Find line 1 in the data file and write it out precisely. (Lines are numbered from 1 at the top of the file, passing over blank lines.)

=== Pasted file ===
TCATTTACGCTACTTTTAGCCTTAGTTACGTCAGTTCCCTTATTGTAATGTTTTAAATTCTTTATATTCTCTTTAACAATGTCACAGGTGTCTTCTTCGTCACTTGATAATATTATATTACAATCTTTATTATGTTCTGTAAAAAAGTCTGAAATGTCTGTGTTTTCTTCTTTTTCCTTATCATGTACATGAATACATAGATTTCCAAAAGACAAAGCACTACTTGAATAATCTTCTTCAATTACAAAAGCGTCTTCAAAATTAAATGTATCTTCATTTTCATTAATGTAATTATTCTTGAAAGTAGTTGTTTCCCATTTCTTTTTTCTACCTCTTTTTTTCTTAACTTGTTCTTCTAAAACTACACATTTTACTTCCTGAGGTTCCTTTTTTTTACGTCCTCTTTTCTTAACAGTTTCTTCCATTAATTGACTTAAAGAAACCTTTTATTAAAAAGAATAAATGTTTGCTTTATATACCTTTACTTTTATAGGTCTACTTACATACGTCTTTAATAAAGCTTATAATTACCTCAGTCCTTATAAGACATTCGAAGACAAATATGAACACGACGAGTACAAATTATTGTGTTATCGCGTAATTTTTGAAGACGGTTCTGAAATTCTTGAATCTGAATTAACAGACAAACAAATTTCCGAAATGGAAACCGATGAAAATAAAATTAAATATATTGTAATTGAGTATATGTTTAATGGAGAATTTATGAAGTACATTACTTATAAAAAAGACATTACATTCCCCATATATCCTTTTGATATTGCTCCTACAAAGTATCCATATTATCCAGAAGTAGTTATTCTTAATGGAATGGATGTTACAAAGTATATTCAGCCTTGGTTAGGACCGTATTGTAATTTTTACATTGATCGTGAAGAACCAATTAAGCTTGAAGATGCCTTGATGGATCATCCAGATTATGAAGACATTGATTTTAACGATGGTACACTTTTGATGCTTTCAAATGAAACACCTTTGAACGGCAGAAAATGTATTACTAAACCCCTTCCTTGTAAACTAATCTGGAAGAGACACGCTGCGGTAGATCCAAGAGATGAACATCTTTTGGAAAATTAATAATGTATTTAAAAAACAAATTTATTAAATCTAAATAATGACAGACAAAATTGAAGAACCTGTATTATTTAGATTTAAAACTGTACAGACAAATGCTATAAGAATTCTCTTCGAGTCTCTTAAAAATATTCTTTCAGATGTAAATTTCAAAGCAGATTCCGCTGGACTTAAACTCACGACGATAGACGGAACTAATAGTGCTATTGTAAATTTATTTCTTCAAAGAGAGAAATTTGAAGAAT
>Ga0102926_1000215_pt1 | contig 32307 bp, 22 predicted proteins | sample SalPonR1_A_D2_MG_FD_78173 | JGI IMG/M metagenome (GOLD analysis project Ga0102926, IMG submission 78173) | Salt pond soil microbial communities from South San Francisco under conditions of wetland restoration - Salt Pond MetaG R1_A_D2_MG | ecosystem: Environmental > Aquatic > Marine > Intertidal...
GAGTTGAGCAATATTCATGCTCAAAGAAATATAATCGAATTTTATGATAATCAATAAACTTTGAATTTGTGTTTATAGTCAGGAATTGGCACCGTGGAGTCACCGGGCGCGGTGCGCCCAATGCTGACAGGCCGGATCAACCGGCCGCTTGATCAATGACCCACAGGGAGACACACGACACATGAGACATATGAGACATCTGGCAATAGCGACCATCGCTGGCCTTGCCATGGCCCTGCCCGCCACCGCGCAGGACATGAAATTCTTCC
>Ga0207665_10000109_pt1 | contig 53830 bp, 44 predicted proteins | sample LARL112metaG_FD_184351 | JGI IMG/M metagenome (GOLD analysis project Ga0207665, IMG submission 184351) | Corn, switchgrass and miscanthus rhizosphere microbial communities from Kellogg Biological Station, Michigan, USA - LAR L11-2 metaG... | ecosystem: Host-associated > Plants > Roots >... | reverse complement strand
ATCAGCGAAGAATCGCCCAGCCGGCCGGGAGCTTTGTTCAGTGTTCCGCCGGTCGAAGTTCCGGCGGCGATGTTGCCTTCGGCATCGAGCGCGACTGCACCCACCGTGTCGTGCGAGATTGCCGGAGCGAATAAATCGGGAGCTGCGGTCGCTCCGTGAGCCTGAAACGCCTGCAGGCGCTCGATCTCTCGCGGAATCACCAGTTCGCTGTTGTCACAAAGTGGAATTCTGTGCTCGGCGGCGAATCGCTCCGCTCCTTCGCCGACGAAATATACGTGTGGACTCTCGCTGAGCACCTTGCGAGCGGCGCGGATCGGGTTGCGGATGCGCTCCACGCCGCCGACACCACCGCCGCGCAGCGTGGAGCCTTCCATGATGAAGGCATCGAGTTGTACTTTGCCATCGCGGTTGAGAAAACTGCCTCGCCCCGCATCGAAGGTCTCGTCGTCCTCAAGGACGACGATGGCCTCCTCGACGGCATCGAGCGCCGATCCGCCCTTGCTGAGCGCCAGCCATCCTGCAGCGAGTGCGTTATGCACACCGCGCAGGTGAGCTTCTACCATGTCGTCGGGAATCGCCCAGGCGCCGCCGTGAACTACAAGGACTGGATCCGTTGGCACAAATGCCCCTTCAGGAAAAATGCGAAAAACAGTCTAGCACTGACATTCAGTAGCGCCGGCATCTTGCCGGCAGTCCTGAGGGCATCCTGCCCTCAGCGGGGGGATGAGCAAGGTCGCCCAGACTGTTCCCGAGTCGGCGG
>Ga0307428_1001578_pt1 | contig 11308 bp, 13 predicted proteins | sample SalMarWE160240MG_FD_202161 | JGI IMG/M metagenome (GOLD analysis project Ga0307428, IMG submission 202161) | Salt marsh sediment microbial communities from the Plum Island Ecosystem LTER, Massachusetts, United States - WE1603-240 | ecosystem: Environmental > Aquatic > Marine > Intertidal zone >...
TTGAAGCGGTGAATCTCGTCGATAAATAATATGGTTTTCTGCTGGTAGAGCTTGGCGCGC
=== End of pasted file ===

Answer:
TCATTTACGCTACTTTTAGCCTTAGTTACGTCAGTTCCCTTATTGTAATGTTTTAAATTCTTTATATTCTCTTTAACAATGTCACAGGTGTCTTCTTCGTCACTTGATAATATTATATTACAATCTTTATTATGTTCTGTAAAAAAGTCTGAAATGTCTGTGTTTTCTTCTTTTTCCTTATCATGTACATGAATACATAGATTTCCAAAAGACAAAGCACTACTTGAATAATCTTCTTCAATTACAAAAGCGTCTTCAAAATTAAATGTATCTTCATTTTCATTAATGTAATTATTCTTGAAAGTAGTTGTTTCCCATTTCTTTTTTCTACCTCTTTTTTTCTTAACTTGTTCTTCTAAAACTACACATTTTACTTCCTGAGGTTCCTTTTTTTTACGTCCTCTTTTCTTAACAGTTTCTTCCATTAATTGACTTAAAGAAACCTTTTATTAAAAAGAATAAATGTTTGCTTTATATACCTTTACTTTTATAGGTCTACTTACATACGTCTTTAATAAAGCTTATAATTACCTCAGTCCTTATAAGACATTCGAAGACAAATATGAACACGACGAGTACAAATTATTGTGTTATCGCGTAATTTTTGAAGACGGTTCTGAAATTCTTGAATCTGAATTAACAGACAAACAAATTTCCGAAATGGAAACCGATGAAAATAAAATTAAATATATTGTAATTGAGTATATGTTTAATGGAGAATTTATGAAGTACATTACTTATAAAAAAGACATTACATTCCCCATATATCCTTTTGATATTGCTCCTACAAAGTATCCATATTATCCAGAAGTAGTTATTCTTAATGGAATGGATGTTACAAAGTATATTCAGCCTTGGTTAGGACCGTATTGTAATTTTTACATTGATCGTGAAGAACCAATTAAGCTTGAAGATGCCTTGATGGATCATCCAGATTATGAAGACATTGATTTTAACGATGGTACACTTTTGATGCTTTCAAATGAAACACCTTTGAACGGCAGAAAATGTATTACTAAACCCCTTCCTTGTAAACTAATCTGGAAGAGACACGCTGCGGTAGATCCAAGAGATGAACATCTTTTGGAAAATTAATAATGTATTTAAAAAACAAATTTATTAAATCTAAATAATGACAGACAAAATTGAAGAACCTGTATTATTTAGATTTAAAACTGTACAGACAAATGCTATAAGAATTCTCTTCGAGTCTCTTAAAAATATTCTTTCAGATGTAAATTTCAAAGCAGATTCCGCTGGACTTAAACTCACGACGATAGACGGAACTAATAGTGCTATTGTAAATTTATTTCTTCAAAGAGAGAAATTTGAAGAAT